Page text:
In the middle of the book I found a really nice Simpson’s Paradox example and tried it out today with the kids. For more on Simpson’s Paradox, the Wikipedia page is actually great:

So, here’s the first part of today’s project – we have 4 boxes that have fixed amounts of red and blue cubes inside of them. First we divide them into two groups of 2 and ask which one in each group gives you a better chance of selecting a red block. It turns out that this is also a good introductory fraction exercise for kids, too!

Next we see the “paradox.” We combine the two winning boxes into one box and combine the two losing boxes into one box. Now which of the two remaining boxes gives you a better chance of selecting a red block?

So a fun and strange example for kids to see. Again, the Wikipedia page linked above gives a few more fun (and famous) examples. Really happy to have found this example in Moscovich’s book last night!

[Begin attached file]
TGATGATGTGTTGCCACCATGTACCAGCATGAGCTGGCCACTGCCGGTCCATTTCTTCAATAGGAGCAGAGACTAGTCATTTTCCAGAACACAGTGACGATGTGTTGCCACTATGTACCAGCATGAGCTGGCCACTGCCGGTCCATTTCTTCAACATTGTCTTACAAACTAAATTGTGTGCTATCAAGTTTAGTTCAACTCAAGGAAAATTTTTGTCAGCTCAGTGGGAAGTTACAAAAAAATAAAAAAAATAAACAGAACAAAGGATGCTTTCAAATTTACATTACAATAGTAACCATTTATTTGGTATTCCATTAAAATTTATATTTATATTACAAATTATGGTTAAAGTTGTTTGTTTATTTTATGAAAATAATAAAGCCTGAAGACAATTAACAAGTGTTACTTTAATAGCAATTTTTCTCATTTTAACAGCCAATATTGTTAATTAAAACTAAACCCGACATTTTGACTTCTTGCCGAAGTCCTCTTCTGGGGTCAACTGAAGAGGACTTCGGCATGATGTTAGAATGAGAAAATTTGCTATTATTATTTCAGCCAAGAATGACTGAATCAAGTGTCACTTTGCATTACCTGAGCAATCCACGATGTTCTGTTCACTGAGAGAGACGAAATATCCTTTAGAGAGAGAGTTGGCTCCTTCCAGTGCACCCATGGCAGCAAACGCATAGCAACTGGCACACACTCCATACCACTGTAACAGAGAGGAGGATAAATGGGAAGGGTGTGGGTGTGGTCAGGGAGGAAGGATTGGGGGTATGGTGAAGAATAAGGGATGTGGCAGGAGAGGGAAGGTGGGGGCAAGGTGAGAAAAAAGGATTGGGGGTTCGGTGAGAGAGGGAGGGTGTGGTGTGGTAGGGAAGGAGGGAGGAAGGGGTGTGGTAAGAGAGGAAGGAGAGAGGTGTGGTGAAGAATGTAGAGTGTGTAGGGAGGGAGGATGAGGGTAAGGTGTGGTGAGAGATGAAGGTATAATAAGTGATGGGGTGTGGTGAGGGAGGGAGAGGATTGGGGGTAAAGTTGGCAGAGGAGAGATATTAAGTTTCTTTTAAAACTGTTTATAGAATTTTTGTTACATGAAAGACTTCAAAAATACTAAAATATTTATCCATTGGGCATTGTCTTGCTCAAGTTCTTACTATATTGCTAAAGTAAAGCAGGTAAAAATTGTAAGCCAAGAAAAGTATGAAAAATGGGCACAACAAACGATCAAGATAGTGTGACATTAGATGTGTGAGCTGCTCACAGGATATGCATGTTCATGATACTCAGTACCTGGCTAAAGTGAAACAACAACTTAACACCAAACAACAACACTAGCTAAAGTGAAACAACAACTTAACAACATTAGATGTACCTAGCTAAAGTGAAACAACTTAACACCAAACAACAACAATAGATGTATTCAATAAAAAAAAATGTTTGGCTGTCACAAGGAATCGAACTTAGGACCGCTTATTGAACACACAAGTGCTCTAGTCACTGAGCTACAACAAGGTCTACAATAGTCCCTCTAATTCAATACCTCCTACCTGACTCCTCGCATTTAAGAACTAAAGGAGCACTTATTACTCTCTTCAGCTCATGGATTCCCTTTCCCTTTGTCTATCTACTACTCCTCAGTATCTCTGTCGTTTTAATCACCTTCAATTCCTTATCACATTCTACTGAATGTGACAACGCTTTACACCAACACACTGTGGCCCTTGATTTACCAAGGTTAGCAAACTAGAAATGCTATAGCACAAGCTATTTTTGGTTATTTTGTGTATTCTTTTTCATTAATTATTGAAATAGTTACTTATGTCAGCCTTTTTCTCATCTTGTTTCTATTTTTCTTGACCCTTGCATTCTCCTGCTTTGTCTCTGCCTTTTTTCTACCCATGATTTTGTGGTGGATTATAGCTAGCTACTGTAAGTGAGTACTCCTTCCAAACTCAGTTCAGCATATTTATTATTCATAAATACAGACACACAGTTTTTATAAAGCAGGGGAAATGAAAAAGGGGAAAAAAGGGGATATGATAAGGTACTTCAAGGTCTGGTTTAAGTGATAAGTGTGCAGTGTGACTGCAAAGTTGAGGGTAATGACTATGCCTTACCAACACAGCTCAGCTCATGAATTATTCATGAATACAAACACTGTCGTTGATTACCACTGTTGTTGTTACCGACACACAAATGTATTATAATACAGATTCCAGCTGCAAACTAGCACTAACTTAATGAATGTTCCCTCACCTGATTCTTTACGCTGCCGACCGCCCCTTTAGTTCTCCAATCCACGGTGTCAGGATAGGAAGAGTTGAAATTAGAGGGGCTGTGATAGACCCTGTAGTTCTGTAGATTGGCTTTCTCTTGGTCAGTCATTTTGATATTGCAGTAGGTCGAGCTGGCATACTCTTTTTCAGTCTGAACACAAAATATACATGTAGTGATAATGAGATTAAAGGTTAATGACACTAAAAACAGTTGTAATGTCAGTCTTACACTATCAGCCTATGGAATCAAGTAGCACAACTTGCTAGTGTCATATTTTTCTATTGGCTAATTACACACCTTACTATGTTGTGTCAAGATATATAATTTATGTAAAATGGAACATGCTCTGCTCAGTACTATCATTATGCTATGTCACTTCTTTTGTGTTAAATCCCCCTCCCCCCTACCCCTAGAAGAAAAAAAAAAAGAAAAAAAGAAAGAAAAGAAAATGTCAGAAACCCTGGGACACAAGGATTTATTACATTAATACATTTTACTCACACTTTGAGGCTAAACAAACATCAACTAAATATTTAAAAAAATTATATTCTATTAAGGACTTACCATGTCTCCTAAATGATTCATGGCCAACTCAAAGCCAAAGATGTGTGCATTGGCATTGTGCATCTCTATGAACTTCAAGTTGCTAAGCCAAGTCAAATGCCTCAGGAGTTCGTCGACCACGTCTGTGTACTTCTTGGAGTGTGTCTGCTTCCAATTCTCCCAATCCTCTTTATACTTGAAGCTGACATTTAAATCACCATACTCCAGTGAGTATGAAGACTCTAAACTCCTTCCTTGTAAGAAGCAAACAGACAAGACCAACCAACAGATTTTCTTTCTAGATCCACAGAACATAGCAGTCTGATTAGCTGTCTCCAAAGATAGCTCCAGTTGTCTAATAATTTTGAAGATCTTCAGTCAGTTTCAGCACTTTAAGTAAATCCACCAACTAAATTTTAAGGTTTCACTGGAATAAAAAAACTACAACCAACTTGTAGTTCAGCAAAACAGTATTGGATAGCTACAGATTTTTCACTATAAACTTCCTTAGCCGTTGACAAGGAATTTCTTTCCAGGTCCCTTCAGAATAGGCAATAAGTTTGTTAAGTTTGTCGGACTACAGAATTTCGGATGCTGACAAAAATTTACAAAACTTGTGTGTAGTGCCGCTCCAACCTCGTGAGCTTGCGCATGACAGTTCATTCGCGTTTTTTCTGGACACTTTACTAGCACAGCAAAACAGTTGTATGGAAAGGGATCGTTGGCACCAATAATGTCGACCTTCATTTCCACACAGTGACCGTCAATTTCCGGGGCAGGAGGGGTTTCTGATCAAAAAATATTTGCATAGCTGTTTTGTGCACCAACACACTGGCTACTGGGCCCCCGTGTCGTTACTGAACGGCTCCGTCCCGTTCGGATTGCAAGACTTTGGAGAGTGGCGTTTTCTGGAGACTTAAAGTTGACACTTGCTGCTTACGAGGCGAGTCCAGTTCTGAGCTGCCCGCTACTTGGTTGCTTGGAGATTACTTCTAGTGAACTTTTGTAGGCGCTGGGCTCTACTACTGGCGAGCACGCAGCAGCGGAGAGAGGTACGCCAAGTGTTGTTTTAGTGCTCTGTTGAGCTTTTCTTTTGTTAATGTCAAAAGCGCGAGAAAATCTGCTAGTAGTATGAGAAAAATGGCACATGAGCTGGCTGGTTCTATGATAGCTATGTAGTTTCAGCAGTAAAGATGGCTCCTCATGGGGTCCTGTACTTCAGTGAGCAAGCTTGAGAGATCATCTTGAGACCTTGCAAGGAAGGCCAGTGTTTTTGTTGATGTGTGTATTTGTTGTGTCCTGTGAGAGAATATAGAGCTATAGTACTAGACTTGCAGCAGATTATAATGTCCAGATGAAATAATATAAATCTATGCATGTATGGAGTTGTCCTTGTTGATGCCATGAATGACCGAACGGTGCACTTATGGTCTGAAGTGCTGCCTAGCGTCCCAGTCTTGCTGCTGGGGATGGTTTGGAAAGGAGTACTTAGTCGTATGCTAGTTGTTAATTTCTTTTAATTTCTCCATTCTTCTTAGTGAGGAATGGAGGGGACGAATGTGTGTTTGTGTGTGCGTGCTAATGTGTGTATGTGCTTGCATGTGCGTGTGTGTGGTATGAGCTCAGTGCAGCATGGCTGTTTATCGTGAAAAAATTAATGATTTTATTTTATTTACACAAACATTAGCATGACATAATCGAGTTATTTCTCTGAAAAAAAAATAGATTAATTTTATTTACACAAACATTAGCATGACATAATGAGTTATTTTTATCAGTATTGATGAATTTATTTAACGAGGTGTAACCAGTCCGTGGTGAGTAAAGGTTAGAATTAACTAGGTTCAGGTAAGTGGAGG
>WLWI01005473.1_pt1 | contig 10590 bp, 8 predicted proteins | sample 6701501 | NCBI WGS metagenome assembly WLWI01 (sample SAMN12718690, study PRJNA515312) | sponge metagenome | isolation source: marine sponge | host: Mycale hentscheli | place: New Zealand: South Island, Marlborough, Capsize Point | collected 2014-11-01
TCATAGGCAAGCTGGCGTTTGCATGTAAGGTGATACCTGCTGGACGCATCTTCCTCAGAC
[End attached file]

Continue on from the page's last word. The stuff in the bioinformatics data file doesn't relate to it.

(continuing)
The 3rd video in Kelsey Houston-Edwards’s amazing new series was published last week. I’ve already used the first two videos for projects with the boys – I love this series so much!

Before diving into the video I asked the boys what they thought about the hair question – fortunately I got two different answers!

Next we watched Houston-Edwards’s new video:

Here’s how the boys reacted to the video:

(1) They were excited about the hair result and were also able to understand and explain it.

(2) They gave a nice summary of the Pigeonhole Principle.

(3) They really liked the example about 5 points on a sphere, so we took a really close look at that example. One of the tricky parts of that problem is understanding *why* you can draw an equator through any two points – both kids gave nice explanations of that idea.

Now I moved on to a couple of fun Pigeonhole Principle examples that weren’t covered in the video. I wanted to show the boys that the idea comes up in lots of different situations, including some that are not at all obvious Pigeonhole Principle situations!